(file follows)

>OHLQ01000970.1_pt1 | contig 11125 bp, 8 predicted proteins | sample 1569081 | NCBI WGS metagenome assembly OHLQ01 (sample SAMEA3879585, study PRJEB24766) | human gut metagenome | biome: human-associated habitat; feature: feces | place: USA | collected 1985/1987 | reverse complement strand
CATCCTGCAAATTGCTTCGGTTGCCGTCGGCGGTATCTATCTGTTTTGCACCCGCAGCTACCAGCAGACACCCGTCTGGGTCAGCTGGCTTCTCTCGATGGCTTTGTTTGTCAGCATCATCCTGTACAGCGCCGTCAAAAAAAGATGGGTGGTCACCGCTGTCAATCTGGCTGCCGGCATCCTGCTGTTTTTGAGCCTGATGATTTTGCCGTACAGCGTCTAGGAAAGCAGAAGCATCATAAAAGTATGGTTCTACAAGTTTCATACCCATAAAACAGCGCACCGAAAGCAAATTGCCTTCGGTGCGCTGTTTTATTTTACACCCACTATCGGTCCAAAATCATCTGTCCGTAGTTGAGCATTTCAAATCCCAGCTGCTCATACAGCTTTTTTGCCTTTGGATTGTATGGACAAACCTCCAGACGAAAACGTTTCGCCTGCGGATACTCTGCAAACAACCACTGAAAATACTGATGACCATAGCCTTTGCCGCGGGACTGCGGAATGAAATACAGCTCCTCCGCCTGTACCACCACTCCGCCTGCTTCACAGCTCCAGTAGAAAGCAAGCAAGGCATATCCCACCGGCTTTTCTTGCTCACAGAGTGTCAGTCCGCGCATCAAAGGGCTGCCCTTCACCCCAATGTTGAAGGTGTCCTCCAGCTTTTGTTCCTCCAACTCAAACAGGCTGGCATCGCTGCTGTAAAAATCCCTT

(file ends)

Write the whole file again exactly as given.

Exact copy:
>OHLQ01000970.1_pt1 | contig 11125 bp, 8 predicted proteins | sample 1569081 | NCBI WGS metagenome assembly OHLQ01 (sample SAMEA3879585, study PRJEB24766) | human gut metagenome | biome: human-associated habitat; feature: feces | place: USA | collected 1985/1987 | reverse complement strand
CATCCTGCAAATTGCTTCGGTTGCCGTCGGCGGTATCTATCTGTTTTGCACCCGCAGCTACCAGCAGACACCCGTCTGGGTCAGCTGGCTTCTCTCGATGGCTTTGTTTGTCAGCATCATCCTGTACAGCGCCGTCAAAAAAAGATGGGTGGTCACCGCTGTCAATCTGGCTGCCGGCATCCTGCTGTTTTTGAGCCTGATGATTTTGCCGTACAGCGTCTAGGAAAGCAGAAGCATCATAAAAGTATGGTTCTACAAGTTTCATACCCATAAAACAGCGCACCGAAAGCAAATTGCCTTCGGTGCGCTGTTTTATTTTACACCCACTATCGGTCCAAAATCATCTGTCCGTAGTTGAGCATTTCAAATCCCAGCTGCTCATACAGCTTTTTTGCCTTTGGATTGTATGGACAAACCTCCAGACGAAAACGTTTCGCCTGCGGATACTCTGCAAACAACCACTGAAAATACTGATGACCATAGCCTTTGCCGCGGGACTGCGGAATGAAATACAGCTCCTCCGCCTGTACCACCACTCCGCCTGCTTCACAGCTCCAGTAGAAAGCAAGCAAGGCATATCCCACCGGCTTTTCTTGCTCACAGAGTGTCAGTCCGCGCATCAAAGGGCTGCCCTTCACCCCAATGTTGAAGGTGTCCTCCAGCTTTTGTTCCTCCAACTCAAACAGGCTGGCATCGCTGCTGTAAAAATCCCTT